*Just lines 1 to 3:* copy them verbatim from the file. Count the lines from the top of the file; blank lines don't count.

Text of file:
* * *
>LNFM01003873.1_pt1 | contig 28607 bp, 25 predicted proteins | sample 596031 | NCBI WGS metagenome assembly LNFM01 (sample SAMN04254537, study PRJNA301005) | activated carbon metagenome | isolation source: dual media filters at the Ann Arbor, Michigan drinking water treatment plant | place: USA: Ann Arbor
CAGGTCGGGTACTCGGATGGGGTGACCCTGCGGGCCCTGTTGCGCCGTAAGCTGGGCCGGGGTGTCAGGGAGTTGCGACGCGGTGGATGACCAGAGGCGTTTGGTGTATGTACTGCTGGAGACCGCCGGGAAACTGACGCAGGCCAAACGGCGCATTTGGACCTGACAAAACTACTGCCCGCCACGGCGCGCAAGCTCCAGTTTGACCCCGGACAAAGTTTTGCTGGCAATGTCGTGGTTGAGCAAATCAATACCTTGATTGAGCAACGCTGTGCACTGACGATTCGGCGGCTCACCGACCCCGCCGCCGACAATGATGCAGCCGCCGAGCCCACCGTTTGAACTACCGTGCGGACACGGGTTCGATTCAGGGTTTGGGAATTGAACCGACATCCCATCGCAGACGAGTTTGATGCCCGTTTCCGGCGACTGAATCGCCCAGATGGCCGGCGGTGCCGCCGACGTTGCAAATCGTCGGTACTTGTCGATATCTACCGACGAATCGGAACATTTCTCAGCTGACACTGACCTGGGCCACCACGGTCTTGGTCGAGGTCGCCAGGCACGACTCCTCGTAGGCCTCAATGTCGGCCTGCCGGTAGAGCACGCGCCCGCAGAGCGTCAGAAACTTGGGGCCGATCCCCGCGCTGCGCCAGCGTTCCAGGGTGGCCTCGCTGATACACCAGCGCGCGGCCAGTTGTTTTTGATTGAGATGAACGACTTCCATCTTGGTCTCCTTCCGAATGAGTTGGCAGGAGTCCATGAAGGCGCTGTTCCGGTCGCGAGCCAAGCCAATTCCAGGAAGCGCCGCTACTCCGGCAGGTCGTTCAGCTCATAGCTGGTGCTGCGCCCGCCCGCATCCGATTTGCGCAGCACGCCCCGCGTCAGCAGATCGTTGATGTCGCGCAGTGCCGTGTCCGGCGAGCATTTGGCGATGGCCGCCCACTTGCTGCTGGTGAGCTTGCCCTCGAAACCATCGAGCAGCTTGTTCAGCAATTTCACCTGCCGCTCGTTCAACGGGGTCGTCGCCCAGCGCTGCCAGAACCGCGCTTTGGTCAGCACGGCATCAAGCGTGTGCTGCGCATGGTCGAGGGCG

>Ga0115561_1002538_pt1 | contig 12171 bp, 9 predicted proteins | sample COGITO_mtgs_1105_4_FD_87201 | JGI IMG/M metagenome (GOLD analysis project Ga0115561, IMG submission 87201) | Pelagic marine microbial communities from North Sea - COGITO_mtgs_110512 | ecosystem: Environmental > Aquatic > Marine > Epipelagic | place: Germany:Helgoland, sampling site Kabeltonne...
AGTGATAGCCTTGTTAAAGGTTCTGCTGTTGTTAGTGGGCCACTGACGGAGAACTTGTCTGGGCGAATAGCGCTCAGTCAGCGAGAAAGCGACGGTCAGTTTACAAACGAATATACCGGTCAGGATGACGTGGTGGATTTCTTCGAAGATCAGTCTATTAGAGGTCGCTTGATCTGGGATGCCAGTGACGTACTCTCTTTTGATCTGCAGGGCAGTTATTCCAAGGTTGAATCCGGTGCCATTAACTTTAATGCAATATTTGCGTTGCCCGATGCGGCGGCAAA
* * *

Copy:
>LNFM01003873.1_pt1 | contig 28607 bp, 25 predicted proteins | sample 596031 | NCBI WGS metagenome assembly LNFM01 (sample SAMN04254537, study PRJNA301005) | activated carbon metagenome | isolation source: dual media filters at the Ann Arbor, Michigan drinking water treatment plant | place: USA: Ann Arbor
CAGGTCGGGTACTCGGATGGGGTGACCCTGCGGGCCCTGTTGCGCCGTAAGCTGGGCCGGGGTGTCAGGGAGTTGCGACGCGGTGGATGACCAGAGGCGTTTGGTGTATGTACTGCTGGAGACCGCCGGGAAACTGACGCAGGCCAAACGGCGCATTTGGACCTGACAAAACTACTGCCCGCCACGGCGCGCAAGCTCCAGTTTGACCCCGGACAAAGTTTTGCTGGCAATGTCGTGGTTGAGCAAATCAATACCTTGATTGAGCAACGCTGTGCACTGACGATTCGGCGGCTCACCGACCCCGCCGCCGACAATGATGCAGCCGCCGAGCCCACCGTTTGAACTACCGTGCGGACACGGGTTCGATTCAGGGTTTGGGAATTGAACCGACATCCCATCGCAGACGAGTTTGATGCCCGTTTCCGGCGACTGAATCGCCCAGATGGCCGGCGGTGCCGCCGACGTTGCAAATCGTCGGTACTTGTCGATATCTACCGACGAATCGGAACATTTCTCAGCTGACACTGACCTGGGCCACCACGGTCTTGGTCGAGGTCGCCAGGCACGACTCCTCGTAGGCCTCAATGTCGGCCTGCCGGTAGAGCACGCGCCCGCAGAGCGTCAGAAACTTGGGGCCGATCCCCGCGCTGCGCCAGCGTTCCAGGGTGGCCTCGCTGATACACCAGCGCGCGGCCAGTTGTTTTTGATTGAGATGAACGACTTCCATCTTGGTCTCCTTCCGAATGAGTTGGCAGGAGTCCATGAAGGCGCTGTTCCGGTCGCGAGCCAAGCCAATTCCAGGAAGCGCCGCTACTCCGGCAGGTCGTTCAGCTCATAGCTGGTGCTGCGCCCGCCCGCATCCGATTTGCGCAGCACGCCCCGCGTCAGCAGATCGTTGATGTCGCGCAGTGCCGTGTCCGGCGAGCATTTGGCGATGGCCGCCCACTTGCTGCTGGTGAGCTTGCCCTCGAAACCATCGAGCAGCTTGTTCAGCAATTTCACCTGCCGCTCGTTCAACGGGGTCGTCGCCCAGCGCTGCCAGAACCGCGCTTTGGTCAGCACGGCATCAAGCGTGTGCTGCGCATGGTCGAGGGCG

>Ga0115561_1002538_pt1 | contig 12171 bp, 9 predicted proteins | sample COGITO_mtgs_1105_4_FD_87201 | JGI IMG/M metagenome (GOLD analysis project Ga0115561, IMG submission 87201) | Pelagic marine microbial communities from North Sea - COGITO_mtgs_110512 | ecosystem: Environmental > Aquatic > Marine > Epipelagic | place: Germany:Helgoland, sampling site Kabeltonne...